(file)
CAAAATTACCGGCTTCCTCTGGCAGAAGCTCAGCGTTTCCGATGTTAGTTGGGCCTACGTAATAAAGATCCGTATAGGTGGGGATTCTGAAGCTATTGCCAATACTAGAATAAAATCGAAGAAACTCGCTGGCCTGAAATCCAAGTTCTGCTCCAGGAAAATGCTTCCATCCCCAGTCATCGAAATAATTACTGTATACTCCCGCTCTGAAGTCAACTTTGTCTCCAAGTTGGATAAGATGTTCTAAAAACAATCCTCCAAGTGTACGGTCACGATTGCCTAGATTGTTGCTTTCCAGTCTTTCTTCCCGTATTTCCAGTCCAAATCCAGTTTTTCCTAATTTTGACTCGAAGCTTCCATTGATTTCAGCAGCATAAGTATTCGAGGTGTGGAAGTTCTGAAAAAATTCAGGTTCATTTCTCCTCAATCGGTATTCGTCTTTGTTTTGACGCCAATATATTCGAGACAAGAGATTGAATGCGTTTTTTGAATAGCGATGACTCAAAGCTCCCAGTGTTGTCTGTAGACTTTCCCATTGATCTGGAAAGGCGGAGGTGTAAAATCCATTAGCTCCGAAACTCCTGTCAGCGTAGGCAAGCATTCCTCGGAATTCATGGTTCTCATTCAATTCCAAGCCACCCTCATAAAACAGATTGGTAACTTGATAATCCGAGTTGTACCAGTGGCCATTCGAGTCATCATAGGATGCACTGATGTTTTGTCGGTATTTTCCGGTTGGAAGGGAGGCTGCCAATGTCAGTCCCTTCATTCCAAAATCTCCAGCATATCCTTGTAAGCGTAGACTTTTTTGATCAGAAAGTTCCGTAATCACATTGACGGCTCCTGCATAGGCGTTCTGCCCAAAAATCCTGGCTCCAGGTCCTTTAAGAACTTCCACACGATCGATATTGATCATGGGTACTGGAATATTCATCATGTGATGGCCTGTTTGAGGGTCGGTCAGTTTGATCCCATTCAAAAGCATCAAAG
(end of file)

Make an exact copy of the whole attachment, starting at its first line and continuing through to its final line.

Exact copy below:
CAAAATTACCGGCTTCCTCTGGCAGAAGCTCAGCGTTTCCGATGTTAGTTGGGCCTACGTAATAAAGATCCGTATAGGTGGGGATTCTGAAGCTATTGCCAATACTAGAATAAAATCGAAGAAACTCGCTGGCCTGAAATCCAAGTTCTGCTCCAGGAAAATGCTTCCATCCCCAGTCATCGAAATAATTACTGTATACTCCCGCTCTGAAGTCAACTTTGTCTCCAAGTTGGATAAGATGTTCTAAAAACAATCCTCCAAGTGTACGGTCACGATTGCCTAGATTGTTGCTTTCCAGTCTTTCTTCCCGTATTTCCAGTCCAAATCCAGTTTTTCCTAATTTTGACTCGAAGCTTCCATTGATTTCAGCAGCATAAGTATTCGAGGTGTGGAAGTTCTGAAAAAATTCAGGTTCATTTCTCCTCAATCGGTATTCGTCTTTGTTTTGACGCCAATATATTCGAGACAAGAGATTGAATGCGTTTTTTGAATAGCGATGACTCAAAGCTCCCAGTGTTGTCTGTAGACTTTCCCATTGATCTGGAAAGGCGGAGGTGTAAAATCCATTAGCTCCGAAACTCCTGTCAGCGTAGGCAAGCATTCCTCGGAATTCATGGTTCTCATTCAATTCCAAGCCACCCTCATAAAACAGATTGGTAACTTGATAATCCGAGTTGTACCAGTGGCCATTCGAGTCATCATAGGATGCACTGATGTTTTGTCGGTATTTTCCGGTTGGAAGGGAGGCTGCCAATGTCAGTCCCTTCATTCCAAAATCTCCAGCATATCCTTGTAAGCGTAGACTTTTTTGATCAGAAAGTTCCGTAATCACATTGACGGCTCCTGCATAGGCGTTCTGCCCAAAAATCCTGGCTCCAGGTCCTTTAAGAACTTCCACACGATCGATATTGATCATGGGTACTGGAATATTCATCATGTGATGGCCTGTTTGAGGGTCGGTCAGTTTGATCCCATTCAAAAGCATCAAAG